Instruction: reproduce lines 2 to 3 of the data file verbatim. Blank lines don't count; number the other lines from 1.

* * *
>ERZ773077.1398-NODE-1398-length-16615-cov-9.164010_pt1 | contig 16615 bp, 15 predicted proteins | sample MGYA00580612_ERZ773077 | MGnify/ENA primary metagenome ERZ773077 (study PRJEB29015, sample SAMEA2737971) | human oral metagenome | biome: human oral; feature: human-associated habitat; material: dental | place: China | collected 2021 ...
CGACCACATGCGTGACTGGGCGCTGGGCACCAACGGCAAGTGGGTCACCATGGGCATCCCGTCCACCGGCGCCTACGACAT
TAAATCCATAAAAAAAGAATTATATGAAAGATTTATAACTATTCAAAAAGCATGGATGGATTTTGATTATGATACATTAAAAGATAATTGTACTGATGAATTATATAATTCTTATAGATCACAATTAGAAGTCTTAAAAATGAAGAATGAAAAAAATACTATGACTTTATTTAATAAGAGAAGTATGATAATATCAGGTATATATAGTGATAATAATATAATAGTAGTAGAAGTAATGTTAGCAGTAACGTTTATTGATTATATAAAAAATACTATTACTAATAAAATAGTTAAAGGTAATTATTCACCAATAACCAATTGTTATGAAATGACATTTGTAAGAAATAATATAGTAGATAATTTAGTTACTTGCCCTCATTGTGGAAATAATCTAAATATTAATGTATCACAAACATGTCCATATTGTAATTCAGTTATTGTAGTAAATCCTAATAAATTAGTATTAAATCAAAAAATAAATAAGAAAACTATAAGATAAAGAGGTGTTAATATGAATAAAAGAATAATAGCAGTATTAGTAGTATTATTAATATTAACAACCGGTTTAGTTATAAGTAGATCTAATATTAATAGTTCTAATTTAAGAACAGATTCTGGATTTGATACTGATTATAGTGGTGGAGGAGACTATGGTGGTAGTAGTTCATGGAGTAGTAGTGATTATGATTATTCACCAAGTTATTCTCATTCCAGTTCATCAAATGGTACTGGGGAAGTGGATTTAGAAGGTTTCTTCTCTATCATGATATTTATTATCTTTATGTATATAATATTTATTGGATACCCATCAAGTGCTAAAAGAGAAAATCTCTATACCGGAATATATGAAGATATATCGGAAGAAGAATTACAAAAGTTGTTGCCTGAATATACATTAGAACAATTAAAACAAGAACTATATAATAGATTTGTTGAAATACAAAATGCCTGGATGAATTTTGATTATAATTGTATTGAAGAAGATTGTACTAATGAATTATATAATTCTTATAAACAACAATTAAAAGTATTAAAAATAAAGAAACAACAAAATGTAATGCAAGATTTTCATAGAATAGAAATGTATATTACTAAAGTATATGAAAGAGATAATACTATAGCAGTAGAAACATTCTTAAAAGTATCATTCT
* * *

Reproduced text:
CGACCACATGCGTGACTGGGCGCTGGGCACCAACGGCAAGTGGGTCACCATGGGCATCCCGTCCACCGGCGCCTACGACAT
TAAATCCATAAAAAAAGAATTATATGAAAGATTTATAACTATTCAAAAAGCATGGATGGATTTTGATTATGATACATTAAAAGATAATTGTACTGATGAATTATATAATTCTTATAGATCACAATTAGAAGTCTTAAAAATGAAGAATGAAAAAAATACTATGACTTTATTTAATAAGAGAAGTATGATAATATCAGGTATATATAGTGATAATAATATAATAGTAGTAGAAGTAATGTTAGCAGTAACGTTTATTGATTATATAAAAAATACTATTACTAATAAAATAGTTAAAGGTAATTATTCACCAATAACCAATTGTTATGAAATGACATTTGTAAGAAATAATATAGTAGATAATTTAGTTACTTGCCCTCATTGTGGAAATAATCTAAATATTAATGTATCACAAACATGTCCATATTGTAATTCAGTTATTGTAGTAAATCCTAATAAATTAGTATTAAATCAAAAAATAAATAAGAAAACTATAAGATAAAGAGGTGTTAATATGAATAAAAGAATAATAGCAGTATTAGTAGTATTATTAATATTAACAACCGGTTTAGTTATAAGTAGATCTAATATTAATAGTTCTAATTTAAGAACAGATTCTGGATTTGATACTGATTATAGTGGTGGAGGAGACTATGGTGGTAGTAGTTCATGGAGTAGTAGTGATTATGATTATTCACCAAGTTATTCTCATTCCAGTTCATCAAATGGTACTGGGGAAGTGGATTTAGAAGGTTTCTTCTCTATCATGATATTTATTATCTTTATGTATATAATATTTATTGGATACCCATCAAGTGCTAAAAGAGAAAATCTCTATACCGGAATATATGAAGATATATCGGAAGAAGAATTACAAAAGTTGTTGCCTGAATATACATTAGAACAATTAAAACAAGAACTATATAATAGATTTGTTGAAATACAAAATGCCTGGATGAATTTTGATTATAATTGTATTGAAGAAGATTGTACTAATGAATTATATAATTCTTATAAACAACAATTAAAAGTATTAAAAATAAAGAAACAACAAAATGTAATGCAAGATTTTCATAGAATAGAAATGTATATTACTAAAGTATATGAAAGAGATAATACTATAGCAGTAGAAACATTCTTAAAAGTATCATTCT